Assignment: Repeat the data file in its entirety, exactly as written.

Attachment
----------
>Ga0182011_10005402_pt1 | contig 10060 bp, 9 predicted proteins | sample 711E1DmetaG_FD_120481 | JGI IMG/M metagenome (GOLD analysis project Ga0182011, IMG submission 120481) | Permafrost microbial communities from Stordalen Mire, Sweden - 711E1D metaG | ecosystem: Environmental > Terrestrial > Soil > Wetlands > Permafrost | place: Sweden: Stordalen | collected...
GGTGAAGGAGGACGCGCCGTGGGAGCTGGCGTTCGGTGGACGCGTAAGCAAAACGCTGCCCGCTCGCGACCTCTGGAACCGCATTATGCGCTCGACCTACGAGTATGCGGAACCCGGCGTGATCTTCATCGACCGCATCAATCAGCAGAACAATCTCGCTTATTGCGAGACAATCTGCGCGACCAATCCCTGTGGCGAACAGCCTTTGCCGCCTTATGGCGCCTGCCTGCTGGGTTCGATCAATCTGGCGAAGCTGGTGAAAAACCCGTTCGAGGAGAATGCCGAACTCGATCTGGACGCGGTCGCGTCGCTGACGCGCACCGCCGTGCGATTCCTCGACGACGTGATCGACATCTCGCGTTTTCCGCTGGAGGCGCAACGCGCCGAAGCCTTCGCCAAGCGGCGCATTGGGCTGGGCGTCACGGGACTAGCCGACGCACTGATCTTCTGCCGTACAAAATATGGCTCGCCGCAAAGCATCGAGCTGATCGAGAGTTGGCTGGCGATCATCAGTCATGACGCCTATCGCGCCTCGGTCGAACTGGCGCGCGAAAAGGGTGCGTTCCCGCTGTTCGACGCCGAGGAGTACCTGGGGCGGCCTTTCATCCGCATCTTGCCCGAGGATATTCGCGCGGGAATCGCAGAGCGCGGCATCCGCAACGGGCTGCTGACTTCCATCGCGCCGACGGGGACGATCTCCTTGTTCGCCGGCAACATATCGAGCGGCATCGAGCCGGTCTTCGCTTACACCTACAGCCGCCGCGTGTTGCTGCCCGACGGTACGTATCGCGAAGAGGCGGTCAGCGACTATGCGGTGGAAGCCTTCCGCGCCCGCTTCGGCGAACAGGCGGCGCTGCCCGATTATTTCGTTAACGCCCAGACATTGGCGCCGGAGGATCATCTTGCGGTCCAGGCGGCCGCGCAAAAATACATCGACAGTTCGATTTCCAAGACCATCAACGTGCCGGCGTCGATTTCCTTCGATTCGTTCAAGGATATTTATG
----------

>Ga0182011_10005402_pt1 | contig 10060 bp, 9 predicted proteins | sample 711E1DmetaG_FD_120481 | JGI IMG/M metagenome (GOLD analysis project Ga0182011, IMG submission 120481) | Permafrost microbial communities from Stordalen Mire, Sweden - 711E1D metaG | ecosystem: Environmental > Terrestrial > Soil > Wetlands > Permafrost | place: Sweden: Stordalen | collected...
GGTGAAGGAGGACGCGCCGTGGGAGCTGGCGTTCGGTGGACGCGTAAGCAAAACGCTGCCCGCTCGCGACCTCTGGAACCGCATTATGCGCTCGACCTACGAGTATGCGGAACCCGGCGTGATCTTCATCGACCGCATCAATCAGCAGAACAATCTCGCTTATTGCGAGACAATCTGCGCGACCAATCCCTGTGGCGAACAGCCTTTGCCGCCTTATGGCGCCTGCCTGCTGGGTTCGATCAATCTGGCGAAGCTGGTGAAAAACCCGTTCGAGGAGAATGCCGAACTCGATCTGGACGCGGTCGCGTCGCTGACGCGCACCGCCGTGCGATTCCTCGACGACGTGATCGACATCTCGCGTTTTCCGCTGGAGGCGCAACGCGCCGAAGCCTTCGCCAAGCGGCGCATTGGGCTGGGCGTCACGGGACTAGCCGACGCACTGATCTTCTGCCGTACAAAATATGGCTCGCCGCAAAGCATCGAGCTGATCGAGAGTTGGCTGGCGATCATCAGTCATGACGCCTATCGCGCCTCGGTCGAACTGGCGCGCGAAAAGGGTGCGTTCCCGCTGTTCGACGCCGAGGAGTACCTGGGGCGGCCTTTCATCCGCATCTTGCCCGAGGATATTCGCGCGGGAATCGCAGAGCGCGGCATCCGCAACGGGCTGCTGACTTCCATCGCGCCGACGGGGACGATCTCCTTGTTCGCCGGCAACATATCGAGCGGCATCGAGCCGGTCTTCGCTTACACCTACAGCCGCCGCGTGTTGCTGCCCGACGGTACGTATCGCGAAGAGGCGGTCAGCGACTATGCGGTGGAAGCCTTCCGCGCCCGCTTCGGCGAACAGGCGGCGCTGCCCGATTATTTCGTTAACGCCCAGACATTGGCGCCGGAGGATCATCTTGCGGTCCAGGCGGCCGCGCAAAAATACATCGACAGTTCGATTTCCAAGACCATCAACGTGCCGGCGTCGATTTCCTTCGATTCGTTCAAGGATATTTATG